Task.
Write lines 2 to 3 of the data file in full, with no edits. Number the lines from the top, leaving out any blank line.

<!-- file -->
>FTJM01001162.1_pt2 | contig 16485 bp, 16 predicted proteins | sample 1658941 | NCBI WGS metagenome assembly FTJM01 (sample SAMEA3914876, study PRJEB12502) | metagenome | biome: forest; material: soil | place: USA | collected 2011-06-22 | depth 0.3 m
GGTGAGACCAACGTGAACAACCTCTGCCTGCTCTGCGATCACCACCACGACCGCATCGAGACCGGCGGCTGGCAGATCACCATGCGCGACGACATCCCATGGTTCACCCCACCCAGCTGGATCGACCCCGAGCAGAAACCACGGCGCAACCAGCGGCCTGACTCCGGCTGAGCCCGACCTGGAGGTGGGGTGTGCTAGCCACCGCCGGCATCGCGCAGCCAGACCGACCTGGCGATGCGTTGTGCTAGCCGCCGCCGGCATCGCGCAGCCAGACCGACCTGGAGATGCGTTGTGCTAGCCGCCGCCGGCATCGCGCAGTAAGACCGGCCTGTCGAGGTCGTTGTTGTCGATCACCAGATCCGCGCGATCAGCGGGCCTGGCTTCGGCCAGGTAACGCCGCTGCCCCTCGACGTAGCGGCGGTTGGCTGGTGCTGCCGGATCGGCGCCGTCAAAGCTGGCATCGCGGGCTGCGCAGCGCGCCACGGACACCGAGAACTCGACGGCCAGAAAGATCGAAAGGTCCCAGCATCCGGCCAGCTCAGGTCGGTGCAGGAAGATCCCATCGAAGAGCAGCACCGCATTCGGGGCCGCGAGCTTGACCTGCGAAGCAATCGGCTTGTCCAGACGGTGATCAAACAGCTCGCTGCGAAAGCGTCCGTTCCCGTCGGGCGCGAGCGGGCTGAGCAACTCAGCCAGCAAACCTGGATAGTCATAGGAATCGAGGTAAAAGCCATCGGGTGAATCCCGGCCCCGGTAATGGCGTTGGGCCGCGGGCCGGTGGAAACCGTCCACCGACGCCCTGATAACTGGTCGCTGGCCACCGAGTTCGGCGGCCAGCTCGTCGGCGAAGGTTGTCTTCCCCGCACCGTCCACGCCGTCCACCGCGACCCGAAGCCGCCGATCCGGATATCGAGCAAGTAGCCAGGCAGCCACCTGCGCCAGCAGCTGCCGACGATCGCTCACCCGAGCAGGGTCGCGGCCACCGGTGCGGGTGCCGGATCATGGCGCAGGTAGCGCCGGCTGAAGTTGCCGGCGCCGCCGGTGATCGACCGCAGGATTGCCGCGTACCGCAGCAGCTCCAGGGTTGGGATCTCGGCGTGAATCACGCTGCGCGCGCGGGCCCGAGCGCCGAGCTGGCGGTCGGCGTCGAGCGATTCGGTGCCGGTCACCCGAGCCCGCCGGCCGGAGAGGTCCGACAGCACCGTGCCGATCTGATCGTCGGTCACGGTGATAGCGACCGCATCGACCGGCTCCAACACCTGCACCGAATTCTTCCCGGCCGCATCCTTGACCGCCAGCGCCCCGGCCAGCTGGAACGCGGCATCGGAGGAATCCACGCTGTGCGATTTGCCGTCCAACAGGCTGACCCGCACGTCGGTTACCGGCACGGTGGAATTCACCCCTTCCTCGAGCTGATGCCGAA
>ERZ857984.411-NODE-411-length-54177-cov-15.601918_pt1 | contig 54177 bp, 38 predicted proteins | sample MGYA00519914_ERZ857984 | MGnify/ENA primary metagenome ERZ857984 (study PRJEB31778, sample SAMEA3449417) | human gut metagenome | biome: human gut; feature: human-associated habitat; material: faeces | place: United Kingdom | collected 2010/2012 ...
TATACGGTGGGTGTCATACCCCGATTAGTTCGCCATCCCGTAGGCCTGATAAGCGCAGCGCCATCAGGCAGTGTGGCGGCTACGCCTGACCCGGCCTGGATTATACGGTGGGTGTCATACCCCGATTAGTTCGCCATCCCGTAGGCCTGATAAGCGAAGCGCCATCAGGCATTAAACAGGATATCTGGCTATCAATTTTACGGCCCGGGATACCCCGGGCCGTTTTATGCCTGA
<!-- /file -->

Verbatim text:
GGTGAGACCAACGTGAACAACCTCTGCCTGCTCTGCGATCACCACCACGACCGCATCGAGACCGGCGGCTGGCAGATCACCATGCGCGACGACATCCCATGGTTCACCCCACCCAGCTGGATCGACCCCGAGCAGAAACCACGGCGCAACCAGCGGCCTGACTCCGGCTGAGCCCGACCTGGAGGTGGGGTGTGCTAGCCACCGCCGGCATCGCGCAGCCAGACCGACCTGGCGATGCGTTGTGCTAGCCGCCGCCGGCATCGCGCAGCCAGACCGACCTGGAGATGCGTTGTGCTAGCCGCCGCCGGCATCGCGCAGTAAGACCGGCCTGTCGAGGTCGTTGTTGTCGATCACCAGATCCGCGCGATCAGCGGGCCTGGCTTCGGCCAGGTAACGCCGCTGCCCCTCGACGTAGCGGCGGTTGGCTGGTGCTGCCGGATCGGCGCCGTCAAAGCTGGCATCGCGGGCTGCGCAGCGCGCCACGGACACCGAGAACTCGACGGCCAGAAAGATCGAAAGGTCCCAGCATCCGGCCAGCTCAGGTCGGTGCAGGAAGATCCCATCGAAGAGCAGCACCGCATTCGGGGCCGCGAGCTTGACCTGCGAAGCAATCGGCTTGTCCAGACGGTGATCAAACAGCTCGCTGCGAAAGCGTCCGTTCCCGTCGGGCGCGAGCGGGCTGAGCAACTCAGCCAGCAAACCTGGATAGTCATAGGAATCGAGGTAAAAGCCATCGGGTGAATCCCGGCCCCGGTAATGGCGTTGGGCCGCGGGCCGGTGGAAACCGTCCACCGACGCCCTGATAACTGGTCGCTGGCCACCGAGTTCGGCGGCCAGCTCGTCGGCGAAGGTTGTCTTCCCCGCACCGTCCACGCCGTCCACCGCGACCCGAAGCCGCCGATCCGGATATCGAGCAAGTAGCCAGGCAGCCACCTGCGCCAGCAGCTGCCGACGATCGCTCACCCGAGCAGGGTCGCGGCCACCGGTGCGGGTGCCGGATCATGGCGCAGGTAGCGCCGGCTGAAGTTGCCGGCGCCGCCGGTGATCGACCGCAGGATTGCCGCGTACCGCAGCAGCTCCAGGGTTGGGATCTCGGCGTGAATCACGCTGCGCGCGCGGGCCCGAGCGCCGAGCTGGCGGTCGGCGTCGAGCGATTCGGTGCCGGTCACCCGAGCCCGCCGGCCGGAGAGGTCCGACAGCACCGTGCCGATCTGATCGTCGGTCACGGTGATAGCGACCGCATCGACCGGCTCCAACACCTGCACCGAATTCTTCCCGGCCGCATCCTTGACCGCCAGCGCCCCGGCCAGCTGGAACGCGGCATCGGAGGAATCCACGCTGTGCGATTTGCCGTCCAACAGGCTGACCCGCACGTCGGTTACCGGCACGGTGGAATTCACCCCTTCCTCGAGCTGATGCCGAA
>ERZ857984.411-NODE-411-length-54177-cov-15.601918_pt1 | contig 54177 bp, 38 predicted proteins | sample MGYA00519914_ERZ857984 | MGnify/ENA primary metagenome ERZ857984 (study PRJEB31778, sample SAMEA3449417) | human gut metagenome | biome: human gut; feature: human-associated habitat; material: faeces | place: United Kingdom | collected 2010/2012 ...